Story of the day: "It's possible there could be an injunction here," says Commonwealth Court Robert Simpson in a re-hearing of the state's voter ID law. This despite the fact that the state has, yet again, issued an eleventh-hour attempt to make registration easier. I've got a column out today arguing that the more of these contortions that politicians engage in, the more obvious this slap-dash law's failings become. But of course, as the blog North Pittsburgh Politics observes, even if the law is shelved for the upcoming election, it has already served a partisan purpose, by forcing Democrats to spend time and energy on preparing for it.
Meanwhile, though uncertainty over how will vote continues, the preferences of voters themselves is becoming clearer. New polling out today shows big leads for Obama in Pennsylvania, as well as widening margins in Obama's favor in other swing states. A somewhat more ambiguous poll result: While Bob Casey leads Tea Partier Tom Smith in Pennsylvania's Senate race, the margins there aren't as wide as you might expect.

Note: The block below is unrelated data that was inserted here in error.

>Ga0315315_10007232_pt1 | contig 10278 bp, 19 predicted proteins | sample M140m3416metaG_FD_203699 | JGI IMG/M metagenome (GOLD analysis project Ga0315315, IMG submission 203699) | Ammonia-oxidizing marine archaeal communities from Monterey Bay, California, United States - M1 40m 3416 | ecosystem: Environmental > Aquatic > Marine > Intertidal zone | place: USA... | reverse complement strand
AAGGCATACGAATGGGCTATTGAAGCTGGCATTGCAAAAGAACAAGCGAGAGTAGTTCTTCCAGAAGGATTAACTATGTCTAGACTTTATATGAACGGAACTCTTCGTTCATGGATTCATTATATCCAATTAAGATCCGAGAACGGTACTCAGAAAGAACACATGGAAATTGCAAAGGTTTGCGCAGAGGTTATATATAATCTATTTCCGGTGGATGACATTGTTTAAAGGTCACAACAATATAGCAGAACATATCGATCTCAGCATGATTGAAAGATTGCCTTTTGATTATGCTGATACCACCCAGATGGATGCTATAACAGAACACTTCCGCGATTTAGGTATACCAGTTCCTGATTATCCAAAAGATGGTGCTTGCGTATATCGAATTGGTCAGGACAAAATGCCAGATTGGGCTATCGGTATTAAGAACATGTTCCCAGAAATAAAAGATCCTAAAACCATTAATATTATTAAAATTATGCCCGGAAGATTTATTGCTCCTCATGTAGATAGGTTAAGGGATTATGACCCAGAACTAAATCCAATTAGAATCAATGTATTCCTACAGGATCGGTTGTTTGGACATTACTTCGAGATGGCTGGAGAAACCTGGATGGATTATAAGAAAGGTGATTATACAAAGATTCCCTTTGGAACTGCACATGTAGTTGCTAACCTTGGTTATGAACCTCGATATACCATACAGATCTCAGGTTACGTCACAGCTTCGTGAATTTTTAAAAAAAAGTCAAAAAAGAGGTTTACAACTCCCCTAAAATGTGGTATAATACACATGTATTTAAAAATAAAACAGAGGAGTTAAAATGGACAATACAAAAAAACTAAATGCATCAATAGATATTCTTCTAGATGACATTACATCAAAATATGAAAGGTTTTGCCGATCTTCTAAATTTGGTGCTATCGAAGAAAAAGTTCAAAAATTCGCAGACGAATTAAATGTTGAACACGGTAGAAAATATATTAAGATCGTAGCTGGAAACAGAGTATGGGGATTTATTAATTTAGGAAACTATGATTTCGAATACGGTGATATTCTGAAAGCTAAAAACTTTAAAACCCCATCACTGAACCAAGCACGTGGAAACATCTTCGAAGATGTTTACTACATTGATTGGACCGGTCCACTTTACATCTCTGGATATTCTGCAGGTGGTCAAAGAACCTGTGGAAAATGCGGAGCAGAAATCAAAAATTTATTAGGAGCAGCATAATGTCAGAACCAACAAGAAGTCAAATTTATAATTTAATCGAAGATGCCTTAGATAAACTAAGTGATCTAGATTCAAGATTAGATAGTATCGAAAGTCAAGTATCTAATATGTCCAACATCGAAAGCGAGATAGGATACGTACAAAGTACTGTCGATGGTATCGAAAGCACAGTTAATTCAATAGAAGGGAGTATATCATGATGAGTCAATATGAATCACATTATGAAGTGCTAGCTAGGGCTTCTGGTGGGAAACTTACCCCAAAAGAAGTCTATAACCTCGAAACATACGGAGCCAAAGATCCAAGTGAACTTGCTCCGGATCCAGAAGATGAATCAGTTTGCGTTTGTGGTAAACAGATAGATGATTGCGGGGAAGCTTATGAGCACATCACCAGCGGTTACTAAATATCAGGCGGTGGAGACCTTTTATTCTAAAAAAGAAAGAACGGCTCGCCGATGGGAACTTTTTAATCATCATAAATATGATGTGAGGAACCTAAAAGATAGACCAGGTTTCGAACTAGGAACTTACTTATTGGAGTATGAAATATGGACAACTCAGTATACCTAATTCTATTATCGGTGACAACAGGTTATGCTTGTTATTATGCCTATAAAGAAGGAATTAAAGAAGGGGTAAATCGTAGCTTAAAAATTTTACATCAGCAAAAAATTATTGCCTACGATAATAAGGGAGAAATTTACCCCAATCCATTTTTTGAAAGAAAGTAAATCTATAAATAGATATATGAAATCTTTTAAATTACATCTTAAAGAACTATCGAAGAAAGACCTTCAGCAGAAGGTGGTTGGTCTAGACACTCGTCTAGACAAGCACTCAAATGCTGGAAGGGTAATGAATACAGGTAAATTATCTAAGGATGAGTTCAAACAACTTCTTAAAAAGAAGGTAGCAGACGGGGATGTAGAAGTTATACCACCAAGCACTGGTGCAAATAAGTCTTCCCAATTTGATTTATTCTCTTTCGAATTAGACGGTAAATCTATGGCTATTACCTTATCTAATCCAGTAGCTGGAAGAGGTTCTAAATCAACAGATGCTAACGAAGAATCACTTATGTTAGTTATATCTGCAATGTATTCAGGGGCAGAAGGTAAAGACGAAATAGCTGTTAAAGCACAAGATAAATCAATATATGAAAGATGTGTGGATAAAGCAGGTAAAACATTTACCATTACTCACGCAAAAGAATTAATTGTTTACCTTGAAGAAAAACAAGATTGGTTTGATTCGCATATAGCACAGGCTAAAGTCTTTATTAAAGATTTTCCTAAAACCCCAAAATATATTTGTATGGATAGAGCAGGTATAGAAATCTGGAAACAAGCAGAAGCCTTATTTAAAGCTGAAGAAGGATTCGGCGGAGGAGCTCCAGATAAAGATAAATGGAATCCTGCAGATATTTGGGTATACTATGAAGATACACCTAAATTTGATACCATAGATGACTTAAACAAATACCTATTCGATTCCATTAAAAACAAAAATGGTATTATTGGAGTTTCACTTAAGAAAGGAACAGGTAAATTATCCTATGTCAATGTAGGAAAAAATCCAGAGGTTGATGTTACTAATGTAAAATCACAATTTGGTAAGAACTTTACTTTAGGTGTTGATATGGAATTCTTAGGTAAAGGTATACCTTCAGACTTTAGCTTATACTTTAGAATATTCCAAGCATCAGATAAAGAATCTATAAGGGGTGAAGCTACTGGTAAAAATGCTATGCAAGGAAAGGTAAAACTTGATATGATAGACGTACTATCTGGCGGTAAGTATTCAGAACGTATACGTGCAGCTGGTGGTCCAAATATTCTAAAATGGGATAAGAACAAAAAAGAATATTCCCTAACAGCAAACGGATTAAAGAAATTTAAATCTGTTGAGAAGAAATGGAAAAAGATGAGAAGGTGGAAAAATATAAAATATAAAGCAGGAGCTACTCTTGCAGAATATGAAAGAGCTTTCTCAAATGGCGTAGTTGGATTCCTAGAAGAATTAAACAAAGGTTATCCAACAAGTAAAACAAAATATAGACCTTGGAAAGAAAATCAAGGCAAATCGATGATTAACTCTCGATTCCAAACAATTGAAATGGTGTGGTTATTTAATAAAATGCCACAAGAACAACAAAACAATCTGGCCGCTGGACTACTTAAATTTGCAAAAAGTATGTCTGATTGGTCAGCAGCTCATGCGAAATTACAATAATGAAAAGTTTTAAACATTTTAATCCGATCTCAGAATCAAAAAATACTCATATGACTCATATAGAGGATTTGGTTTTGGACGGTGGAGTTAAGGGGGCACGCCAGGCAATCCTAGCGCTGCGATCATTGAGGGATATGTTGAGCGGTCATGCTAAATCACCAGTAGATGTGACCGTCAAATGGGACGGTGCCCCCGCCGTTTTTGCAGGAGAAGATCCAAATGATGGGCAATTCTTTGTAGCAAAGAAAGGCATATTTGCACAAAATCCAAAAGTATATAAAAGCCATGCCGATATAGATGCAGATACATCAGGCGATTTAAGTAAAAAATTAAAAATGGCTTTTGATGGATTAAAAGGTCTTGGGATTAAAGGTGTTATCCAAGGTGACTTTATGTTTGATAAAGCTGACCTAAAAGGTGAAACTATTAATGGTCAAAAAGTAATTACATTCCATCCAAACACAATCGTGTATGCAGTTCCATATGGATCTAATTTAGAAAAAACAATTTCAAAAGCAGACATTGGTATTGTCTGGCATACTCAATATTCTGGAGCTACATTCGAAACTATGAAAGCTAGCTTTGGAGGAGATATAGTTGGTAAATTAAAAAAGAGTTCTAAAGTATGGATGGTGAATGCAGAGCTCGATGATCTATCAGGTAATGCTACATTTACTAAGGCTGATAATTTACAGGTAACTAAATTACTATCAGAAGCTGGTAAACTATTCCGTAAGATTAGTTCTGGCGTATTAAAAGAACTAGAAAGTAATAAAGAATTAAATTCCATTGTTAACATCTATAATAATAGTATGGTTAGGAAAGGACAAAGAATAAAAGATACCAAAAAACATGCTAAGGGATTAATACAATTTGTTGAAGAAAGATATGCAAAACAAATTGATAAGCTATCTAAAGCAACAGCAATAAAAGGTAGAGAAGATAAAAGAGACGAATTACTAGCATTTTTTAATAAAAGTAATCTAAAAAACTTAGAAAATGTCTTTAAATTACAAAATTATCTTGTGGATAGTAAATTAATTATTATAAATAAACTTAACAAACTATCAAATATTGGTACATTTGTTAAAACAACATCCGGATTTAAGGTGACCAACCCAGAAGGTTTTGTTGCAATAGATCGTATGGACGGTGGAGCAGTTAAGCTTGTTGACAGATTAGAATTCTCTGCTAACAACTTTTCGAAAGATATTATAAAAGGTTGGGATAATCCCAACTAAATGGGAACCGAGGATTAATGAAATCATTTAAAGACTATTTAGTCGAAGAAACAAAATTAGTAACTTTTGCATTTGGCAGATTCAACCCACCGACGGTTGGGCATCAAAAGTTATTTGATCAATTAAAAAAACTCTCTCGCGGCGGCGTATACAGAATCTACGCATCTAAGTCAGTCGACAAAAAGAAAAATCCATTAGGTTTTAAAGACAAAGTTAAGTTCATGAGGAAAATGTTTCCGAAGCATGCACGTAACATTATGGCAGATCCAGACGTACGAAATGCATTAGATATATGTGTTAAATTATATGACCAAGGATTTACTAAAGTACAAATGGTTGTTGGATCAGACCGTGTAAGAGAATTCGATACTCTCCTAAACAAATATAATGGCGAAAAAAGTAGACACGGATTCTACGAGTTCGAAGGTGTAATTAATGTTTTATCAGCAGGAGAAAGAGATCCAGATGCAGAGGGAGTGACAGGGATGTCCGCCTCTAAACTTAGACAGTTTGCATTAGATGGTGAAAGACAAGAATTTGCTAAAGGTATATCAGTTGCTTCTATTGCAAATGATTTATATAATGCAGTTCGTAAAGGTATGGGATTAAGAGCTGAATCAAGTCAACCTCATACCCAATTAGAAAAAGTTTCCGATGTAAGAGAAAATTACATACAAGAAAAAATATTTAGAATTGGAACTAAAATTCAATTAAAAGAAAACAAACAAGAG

Wait a minute here ... you mean it is possible to get nonprofits to regularly pay for government services after all?
OK, there's an ongoing legal battle ... zoning issues to work out ... arguments over public financing to resolve ... but other than that, a Strip District development project is gonna be great!
Workers are calling for an extension of a federal renewable-energy tax credit, which has existed for two decades. The tax is set to expire by year's end, and advocates expect lost jobs from windmill plants and the like. Also, there's that whole thing about the ice caps melting and fossil fuels running out someday.
And finally, WPXI is reporting that state troopers will no longer be carrying pepper spray. Apparently, the move was prompted by a training incident in which cadets suffered injuries while using the stuff.